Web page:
Abstract

Two typos are corrected, and the linear refractive index $n$ is removed from the expressions of the phase shift in Opt. Lett. 46, 560 (2021) [CrossRef]  . The removal of $n$ reduces the gate efficiency, but it does not affect the general findings. Here, we present the corrected equations and the corresponding new numerical results, showing that increasing the pulse energy from 1.8 nJ to 4 nJ leads to nearly the same results of Opt. Lett. 46, 560 (2021) [CrossRef]  .

© 2021 Optica Publishing Group

There was a typo in the expression of ${I_0}$, which should read ${I_0} = 2\sqrt {\ln 2} E/({\pi ^{3/2}}{\tau _0}w_0^2)$. There was a typo in the expression of the gate pulse temporal profile (Eq. (10) of [1]), which should read

$${I_{\rm{g}}}(t) = {I_0}\exp \left[{- 4\ln 2\frac{{{{(t - {t_0})}^2}}}{{\tau _0^2}}} \right].$$

The two typos refer to the text and do not affect the results in [1].

The phase shift induced by the optical Kerr effect should not contain the linear refractive index $n$ [2]. Hence, the phase shift reads

$${\rm{d}}\varphi = (2\pi {n_2}/\lambda){I_{\rm{g}}}(z){\rm{d}}z$$
in Eq. (3) of [1] and
$$\Delta \varphi (0,L) = \frac{{4\pi {n_2}{z_{{\rm{R}},0}}{I_0}}}{\lambda}\arctan \left({\frac{L}{{2{z_{{\rm{R}},0}}}}} \right)$$
in Eq. (7) of [1]. This correction affects the numerical results of [1], but it does not compromise the general findings, as shown in the following.

We recalculated Figs. 2, 3 and 4 of [1], which are plotted here as Figs. 1, 2 and 3, respectively. To obtain a large efficiency, we changed the pulse energy from 1.8 nJ to 4 nJ, which corresponds to a power increase from 1.8 W to 4 W, at a repetition rate of 1 GHz. The results for 1.8 W are also recalculated, and they are summarized in Table 1 for comparison with Table 1 of [1].

 figure: Fig. 1.

Fig. 1. The effect of dispersion on the phase shift $\Delta \varphi (0,L)$ is more apparent for thicker Kerr media or shorter pulses (not shown). Parameters: $\lambda = 800\;{\rm{nm}}$, ${w_0} = 10\;\unicode{x00B5}{\rm m}$, $E = 4\;{\rm{nJ}}$, ${\tau _0} = 80\;{\rm{fs}}$, $n = 2.45$, ${n_2} = 1.6 \times {10^{- 18}}\;{{\rm{m}}^2}/{\rm{W}}$, $\phi = 1057.19\;{\rm{f}}{{\rm{s}}^2}/{\rm{mm}}$.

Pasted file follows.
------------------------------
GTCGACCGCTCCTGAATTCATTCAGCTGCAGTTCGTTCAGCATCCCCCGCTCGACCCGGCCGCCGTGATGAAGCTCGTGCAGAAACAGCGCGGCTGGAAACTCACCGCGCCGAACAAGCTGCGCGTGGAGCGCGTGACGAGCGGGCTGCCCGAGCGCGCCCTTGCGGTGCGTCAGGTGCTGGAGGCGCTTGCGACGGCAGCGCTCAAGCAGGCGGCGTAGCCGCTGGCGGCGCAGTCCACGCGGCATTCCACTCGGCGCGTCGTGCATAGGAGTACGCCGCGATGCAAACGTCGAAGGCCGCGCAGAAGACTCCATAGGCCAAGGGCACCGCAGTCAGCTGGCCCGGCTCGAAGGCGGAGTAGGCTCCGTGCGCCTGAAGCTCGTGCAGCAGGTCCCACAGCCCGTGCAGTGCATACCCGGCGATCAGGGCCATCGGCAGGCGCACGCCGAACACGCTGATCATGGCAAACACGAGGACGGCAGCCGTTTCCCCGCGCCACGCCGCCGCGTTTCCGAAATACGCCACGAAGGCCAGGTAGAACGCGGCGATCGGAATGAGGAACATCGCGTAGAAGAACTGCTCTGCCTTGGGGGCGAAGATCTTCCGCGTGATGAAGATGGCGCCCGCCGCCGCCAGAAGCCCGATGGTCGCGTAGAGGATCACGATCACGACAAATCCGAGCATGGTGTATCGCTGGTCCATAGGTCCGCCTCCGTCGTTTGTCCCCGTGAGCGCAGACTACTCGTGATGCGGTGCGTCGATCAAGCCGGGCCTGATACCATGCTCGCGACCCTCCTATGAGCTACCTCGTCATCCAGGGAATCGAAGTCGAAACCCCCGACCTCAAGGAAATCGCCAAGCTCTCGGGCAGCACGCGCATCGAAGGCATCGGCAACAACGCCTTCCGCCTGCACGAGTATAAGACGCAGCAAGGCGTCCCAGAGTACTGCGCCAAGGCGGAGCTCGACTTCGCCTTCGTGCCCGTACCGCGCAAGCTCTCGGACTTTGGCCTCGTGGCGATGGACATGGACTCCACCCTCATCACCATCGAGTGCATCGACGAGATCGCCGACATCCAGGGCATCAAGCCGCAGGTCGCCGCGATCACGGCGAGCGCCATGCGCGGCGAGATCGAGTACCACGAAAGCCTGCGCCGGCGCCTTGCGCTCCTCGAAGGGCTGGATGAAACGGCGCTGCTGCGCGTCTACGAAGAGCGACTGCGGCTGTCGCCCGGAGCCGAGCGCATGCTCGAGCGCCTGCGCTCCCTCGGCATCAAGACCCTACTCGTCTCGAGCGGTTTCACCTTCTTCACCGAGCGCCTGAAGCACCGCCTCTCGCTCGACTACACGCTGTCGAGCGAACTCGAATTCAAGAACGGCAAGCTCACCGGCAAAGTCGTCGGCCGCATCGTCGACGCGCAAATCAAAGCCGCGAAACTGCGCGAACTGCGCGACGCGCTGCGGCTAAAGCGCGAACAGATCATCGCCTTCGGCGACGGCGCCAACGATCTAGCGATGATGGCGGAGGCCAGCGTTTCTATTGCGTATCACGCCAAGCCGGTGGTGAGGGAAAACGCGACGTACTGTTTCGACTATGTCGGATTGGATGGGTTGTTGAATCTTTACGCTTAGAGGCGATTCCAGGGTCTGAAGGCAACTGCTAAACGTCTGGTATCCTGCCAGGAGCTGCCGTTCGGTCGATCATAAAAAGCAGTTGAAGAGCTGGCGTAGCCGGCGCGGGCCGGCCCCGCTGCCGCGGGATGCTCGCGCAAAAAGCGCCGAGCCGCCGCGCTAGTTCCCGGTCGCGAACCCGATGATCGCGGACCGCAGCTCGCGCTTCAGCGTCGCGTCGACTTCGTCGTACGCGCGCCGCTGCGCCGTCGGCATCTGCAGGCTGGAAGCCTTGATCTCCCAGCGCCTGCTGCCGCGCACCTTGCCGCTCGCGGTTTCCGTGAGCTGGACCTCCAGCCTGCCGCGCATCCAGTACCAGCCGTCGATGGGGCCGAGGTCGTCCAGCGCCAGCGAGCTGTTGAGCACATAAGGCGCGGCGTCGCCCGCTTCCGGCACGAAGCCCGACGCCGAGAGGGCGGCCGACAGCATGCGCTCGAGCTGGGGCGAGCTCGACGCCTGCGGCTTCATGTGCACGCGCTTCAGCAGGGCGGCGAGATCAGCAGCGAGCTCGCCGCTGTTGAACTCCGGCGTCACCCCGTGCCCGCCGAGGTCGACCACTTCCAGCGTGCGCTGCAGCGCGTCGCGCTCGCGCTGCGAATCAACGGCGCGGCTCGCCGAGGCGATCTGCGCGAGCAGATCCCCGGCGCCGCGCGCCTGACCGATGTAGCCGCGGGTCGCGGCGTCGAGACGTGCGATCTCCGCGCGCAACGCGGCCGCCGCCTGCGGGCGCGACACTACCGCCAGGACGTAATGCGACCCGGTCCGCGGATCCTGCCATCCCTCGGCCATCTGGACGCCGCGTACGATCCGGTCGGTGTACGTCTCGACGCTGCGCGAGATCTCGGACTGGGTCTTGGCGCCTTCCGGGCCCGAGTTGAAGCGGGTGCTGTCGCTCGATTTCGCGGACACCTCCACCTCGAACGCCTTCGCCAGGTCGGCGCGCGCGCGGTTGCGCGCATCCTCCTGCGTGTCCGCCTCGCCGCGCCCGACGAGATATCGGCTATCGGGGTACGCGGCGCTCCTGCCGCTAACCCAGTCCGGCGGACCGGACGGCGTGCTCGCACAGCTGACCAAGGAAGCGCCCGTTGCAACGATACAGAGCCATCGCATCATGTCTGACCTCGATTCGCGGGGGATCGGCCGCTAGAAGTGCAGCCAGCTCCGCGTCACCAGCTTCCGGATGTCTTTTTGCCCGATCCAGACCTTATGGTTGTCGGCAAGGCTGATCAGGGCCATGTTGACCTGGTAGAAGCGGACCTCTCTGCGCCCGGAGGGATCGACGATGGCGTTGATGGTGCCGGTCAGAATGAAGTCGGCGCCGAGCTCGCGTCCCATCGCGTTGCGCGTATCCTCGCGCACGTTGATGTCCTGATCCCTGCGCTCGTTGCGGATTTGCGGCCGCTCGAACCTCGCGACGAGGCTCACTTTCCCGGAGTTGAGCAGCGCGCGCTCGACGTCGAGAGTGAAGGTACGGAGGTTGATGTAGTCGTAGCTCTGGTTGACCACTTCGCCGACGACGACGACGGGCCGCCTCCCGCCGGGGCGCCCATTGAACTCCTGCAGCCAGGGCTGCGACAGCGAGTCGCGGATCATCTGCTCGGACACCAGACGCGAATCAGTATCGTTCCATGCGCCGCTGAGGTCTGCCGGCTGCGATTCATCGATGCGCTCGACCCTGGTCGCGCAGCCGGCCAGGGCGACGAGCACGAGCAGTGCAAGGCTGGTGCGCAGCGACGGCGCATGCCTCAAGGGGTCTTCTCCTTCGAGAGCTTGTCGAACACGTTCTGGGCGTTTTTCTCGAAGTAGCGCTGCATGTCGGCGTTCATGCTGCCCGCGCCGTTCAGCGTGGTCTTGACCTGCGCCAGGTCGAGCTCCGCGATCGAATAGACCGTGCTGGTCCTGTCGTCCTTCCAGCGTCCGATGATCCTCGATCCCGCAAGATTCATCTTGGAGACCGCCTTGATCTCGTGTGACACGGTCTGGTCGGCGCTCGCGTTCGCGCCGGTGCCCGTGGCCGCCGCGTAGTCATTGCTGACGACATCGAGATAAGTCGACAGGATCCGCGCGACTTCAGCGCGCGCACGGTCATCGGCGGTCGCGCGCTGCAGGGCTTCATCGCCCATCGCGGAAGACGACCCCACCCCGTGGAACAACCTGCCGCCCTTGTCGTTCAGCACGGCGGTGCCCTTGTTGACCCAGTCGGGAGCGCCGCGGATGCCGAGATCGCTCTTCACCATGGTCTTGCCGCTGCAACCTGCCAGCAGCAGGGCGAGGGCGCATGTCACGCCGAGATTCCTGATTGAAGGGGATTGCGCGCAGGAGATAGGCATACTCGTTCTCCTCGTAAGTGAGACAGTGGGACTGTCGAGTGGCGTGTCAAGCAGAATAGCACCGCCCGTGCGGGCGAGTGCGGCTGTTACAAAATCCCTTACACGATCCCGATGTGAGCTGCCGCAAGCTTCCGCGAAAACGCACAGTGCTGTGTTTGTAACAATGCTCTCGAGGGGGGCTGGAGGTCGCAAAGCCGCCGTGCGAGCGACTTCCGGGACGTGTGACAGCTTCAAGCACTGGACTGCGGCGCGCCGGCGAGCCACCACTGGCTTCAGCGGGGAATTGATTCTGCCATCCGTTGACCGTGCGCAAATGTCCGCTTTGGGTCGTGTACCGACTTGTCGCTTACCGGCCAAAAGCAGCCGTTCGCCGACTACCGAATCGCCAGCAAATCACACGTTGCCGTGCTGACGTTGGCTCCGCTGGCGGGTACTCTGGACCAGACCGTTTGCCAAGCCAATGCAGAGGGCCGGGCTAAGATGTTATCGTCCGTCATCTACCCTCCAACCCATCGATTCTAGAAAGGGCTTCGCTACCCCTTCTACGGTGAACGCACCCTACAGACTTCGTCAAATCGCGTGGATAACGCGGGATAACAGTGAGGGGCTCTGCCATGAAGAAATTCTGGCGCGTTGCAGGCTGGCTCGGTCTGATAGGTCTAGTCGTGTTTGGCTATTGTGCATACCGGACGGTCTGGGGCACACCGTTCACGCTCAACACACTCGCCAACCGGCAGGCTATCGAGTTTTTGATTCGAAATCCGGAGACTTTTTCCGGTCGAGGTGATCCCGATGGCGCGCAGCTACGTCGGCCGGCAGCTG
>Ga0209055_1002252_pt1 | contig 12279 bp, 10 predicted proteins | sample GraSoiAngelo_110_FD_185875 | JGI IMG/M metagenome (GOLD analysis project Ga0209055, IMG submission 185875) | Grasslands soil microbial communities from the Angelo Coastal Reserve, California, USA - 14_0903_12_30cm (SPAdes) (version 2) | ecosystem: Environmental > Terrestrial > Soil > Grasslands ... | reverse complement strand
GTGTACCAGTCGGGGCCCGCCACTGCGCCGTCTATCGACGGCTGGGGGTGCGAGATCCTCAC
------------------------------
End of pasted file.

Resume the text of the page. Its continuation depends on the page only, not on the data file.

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 figure: Fig. 2.

Fig. 2. Transmittance (gate efficiency) as a function of the pump and probe beam diameter for different lengths of the nonlinear crystal. (a) $L = {{1}}\;{\rm{mm}}$, (b) $L = {{2}}\;{\rm{mm}}$, (c) $L = {{3}}\;{\rm{mm}}$, (d) $L = {{5}}\;{\rm{mm}}$. Parameters: $\lambda = 800\;{\rm{nm}}$, $E = 4\;{\rm{nJ}}$, ${\tau _0} = 80\;{\rm{fs}}$, $n = 2.45$, ${n_2} = 1.6 \times {10^{- 18}}\;{{\rm{m}}^2}/{\rm{W}}$, $\phi = 1057.19\;{\rm{f}}{{\rm{s}}^2}/{\rm{mm}}$.

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 figure: Fig. 3.

Fig. 3. Transmittance as a function of time for different thicknesses of the nonlinear crystal. Parameters: $\lambda = 800\;{\rm{nm}}$, $E = 4\;{\rm{nJ}}$, ${\tau _0} = 80\;{\rm{fs}}$, $n = 2.45$, ${n_2} = 1.6 \times {10^{- 18}}\;{{\rm{m}}^2}/{\rm{W}}$, $\phi = 1057.19\;{\rm{f}}{{\rm{s}}^2}/{\rm{mm}}$.

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Tables Icon

Table 1. Efficiency and Time Resolution (FWHM) of the OKS for Different Kerr Media, Such as Bismuth Borosilicate (${\rm{B}}{{\rm{i}}_2}{{\rm{O}}_3}\! -\! {{\rm{B}}_2}{{\rm{O}}_3}\! -\! {\rm{Si}}{{\rm{O}}_2}$, BBS) [3,4] and Fused Silica (${\rm{Si}}{{\rm{O}}_2}$) [5] and Various Experimental Parameters: $\lambda = 800\;{\rm{nm}}$, Average Pump Power 1.8 W, and the Other Ones as Listed in the Tablea

Figure 1 shows the phase shift as a function of the crystal thickness with and without dispersion.

Figure 2 plots the transmittance as a function of different beam diameters and for different crystal thicknesses.

Figure 3 depicts the time resolution of the gate for different thicknesses of the nonlinear crystal.

Table 1 summarizes the gate efficiency of Kerr media under different experimental conditions for the optimized beam diameter, which has been calculated using our semi-analytical model.